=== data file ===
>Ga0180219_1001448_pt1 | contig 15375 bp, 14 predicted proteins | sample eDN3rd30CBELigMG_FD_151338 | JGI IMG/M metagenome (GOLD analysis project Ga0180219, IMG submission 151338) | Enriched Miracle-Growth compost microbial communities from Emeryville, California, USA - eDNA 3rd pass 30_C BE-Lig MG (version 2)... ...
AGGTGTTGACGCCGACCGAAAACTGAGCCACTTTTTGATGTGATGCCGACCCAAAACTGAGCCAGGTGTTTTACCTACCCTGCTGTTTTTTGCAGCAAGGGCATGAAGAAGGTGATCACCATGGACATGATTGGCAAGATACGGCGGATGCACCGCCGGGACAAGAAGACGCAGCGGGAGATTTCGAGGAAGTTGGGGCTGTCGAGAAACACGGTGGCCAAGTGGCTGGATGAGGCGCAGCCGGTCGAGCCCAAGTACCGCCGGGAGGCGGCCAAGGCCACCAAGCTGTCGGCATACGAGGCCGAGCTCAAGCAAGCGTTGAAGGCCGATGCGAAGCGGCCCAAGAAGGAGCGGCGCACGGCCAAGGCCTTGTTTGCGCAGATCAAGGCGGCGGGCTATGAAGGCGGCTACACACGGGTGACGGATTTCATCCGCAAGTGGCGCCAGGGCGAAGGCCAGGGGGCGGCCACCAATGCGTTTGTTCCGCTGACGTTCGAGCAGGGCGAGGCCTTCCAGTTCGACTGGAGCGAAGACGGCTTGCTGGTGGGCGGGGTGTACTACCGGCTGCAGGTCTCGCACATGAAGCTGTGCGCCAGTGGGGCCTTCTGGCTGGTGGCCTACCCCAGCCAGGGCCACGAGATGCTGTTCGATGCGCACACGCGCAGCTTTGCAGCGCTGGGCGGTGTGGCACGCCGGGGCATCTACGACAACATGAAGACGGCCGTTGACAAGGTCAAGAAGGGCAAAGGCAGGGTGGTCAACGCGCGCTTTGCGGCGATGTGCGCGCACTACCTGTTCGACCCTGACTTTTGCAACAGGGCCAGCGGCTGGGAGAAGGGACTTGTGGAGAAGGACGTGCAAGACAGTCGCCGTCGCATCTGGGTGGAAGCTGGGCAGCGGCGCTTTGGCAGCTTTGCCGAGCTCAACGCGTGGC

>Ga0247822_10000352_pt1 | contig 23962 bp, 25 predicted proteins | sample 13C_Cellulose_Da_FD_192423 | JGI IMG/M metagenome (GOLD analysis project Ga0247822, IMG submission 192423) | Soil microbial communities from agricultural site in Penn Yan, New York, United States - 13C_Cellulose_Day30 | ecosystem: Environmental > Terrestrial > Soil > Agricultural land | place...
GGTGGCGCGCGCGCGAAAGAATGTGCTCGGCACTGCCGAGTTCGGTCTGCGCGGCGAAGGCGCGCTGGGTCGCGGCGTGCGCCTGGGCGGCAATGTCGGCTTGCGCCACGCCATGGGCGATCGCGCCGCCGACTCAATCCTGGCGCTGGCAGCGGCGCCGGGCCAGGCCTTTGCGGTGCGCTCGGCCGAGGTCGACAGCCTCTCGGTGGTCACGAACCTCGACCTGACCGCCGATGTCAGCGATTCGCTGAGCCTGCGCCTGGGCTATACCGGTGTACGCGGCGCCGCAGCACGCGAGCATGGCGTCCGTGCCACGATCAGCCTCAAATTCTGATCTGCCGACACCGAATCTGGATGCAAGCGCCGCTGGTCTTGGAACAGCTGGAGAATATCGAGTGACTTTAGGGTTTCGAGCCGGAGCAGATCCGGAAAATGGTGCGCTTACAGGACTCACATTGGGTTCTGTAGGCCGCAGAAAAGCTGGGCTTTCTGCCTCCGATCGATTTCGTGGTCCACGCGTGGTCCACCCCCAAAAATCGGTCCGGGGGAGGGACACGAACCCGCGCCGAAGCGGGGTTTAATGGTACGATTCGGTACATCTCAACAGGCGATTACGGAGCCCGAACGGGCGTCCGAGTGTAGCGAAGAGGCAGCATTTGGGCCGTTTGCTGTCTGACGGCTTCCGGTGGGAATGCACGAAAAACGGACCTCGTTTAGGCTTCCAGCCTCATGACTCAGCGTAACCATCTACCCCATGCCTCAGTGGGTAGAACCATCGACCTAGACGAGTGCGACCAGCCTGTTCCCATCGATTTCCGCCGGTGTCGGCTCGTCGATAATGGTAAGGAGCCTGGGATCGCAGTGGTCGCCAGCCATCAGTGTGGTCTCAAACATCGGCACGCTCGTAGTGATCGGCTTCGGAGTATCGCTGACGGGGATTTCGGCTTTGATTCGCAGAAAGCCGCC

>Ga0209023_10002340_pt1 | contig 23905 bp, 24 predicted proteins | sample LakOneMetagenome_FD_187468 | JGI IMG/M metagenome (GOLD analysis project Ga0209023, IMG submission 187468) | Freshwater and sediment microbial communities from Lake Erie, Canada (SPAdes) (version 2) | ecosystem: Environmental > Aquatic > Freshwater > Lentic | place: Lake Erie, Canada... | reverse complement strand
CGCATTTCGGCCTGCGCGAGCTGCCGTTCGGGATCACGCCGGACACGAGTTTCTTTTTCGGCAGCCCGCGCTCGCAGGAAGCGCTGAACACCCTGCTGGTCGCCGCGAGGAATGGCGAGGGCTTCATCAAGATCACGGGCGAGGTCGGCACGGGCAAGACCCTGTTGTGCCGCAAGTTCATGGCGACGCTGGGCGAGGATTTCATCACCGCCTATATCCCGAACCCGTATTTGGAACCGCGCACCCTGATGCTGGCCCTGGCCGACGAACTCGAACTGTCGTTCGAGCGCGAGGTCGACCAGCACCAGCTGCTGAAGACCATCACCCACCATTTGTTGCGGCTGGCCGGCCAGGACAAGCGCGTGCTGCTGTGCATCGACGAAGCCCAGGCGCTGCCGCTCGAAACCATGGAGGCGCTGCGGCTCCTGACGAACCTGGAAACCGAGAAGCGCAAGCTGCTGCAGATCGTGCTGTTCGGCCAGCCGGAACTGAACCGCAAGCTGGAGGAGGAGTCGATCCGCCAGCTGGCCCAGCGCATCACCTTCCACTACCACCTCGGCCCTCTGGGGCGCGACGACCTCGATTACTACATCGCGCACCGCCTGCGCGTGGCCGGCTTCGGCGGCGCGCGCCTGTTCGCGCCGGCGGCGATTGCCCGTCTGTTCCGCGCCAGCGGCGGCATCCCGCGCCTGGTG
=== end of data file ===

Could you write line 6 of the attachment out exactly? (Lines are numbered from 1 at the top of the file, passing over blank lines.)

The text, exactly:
CGCATTTCGGCCTGCGCGAGCTGCCGTTCGGGATCACGCCGGACACGAGTTTCTTTTTCGGCAGCCCGCGCTCGCAGGAAGCGCTGAACACCCTGCTGGTCGCCGCGAGGAATGGCGAGGGCTTCATCAAGATCACGGGCGAGGTCGGCACGGGCAAGACCCTGTTGTGCCGCAAGTTCATGGCGACGCTGGGCGAGGATTTCATCACCGCCTATATCCCGAACCCGTATTTGGAACCGCGCACCCTGATGCTGGCCCTGGCCGACGAACTCGAACTGTCGTTCGAGCGCGAGGTCGACCAGCACCAGCTGCTGAAGACCATCACCCACCATTTGTTGCGGCTGGCCGGCCAGGACAAGCGCGTGCTGCTGTGCATCGACGAAGCCCAGGCGCTGCCGCTCGAAACCATGGAGGCGCTGCGGCTCCTGACGAACCTGGAAACCGAGAAGCGCAAGCTGCTGCAGATCGTGCTGTTCGGCCAGCCGGAACTGAACCGCAAGCTGGAGGAGGAGTCGATCCGCCAGCTGGCCCAGCGCATCACCTTCCACTACCACCTCGGCCCTCTGGGGCGCGACGACCTCGATTACTACATCGCGCACCGCCTGCGCGTGGCCGGCTTCGGCGGCGCGCGCCTGTTCGCGCCGGCGGCGATTGCCCGTCTGTTCCGCGCCAGCGGCGGCATCCCGCGCCTGGTG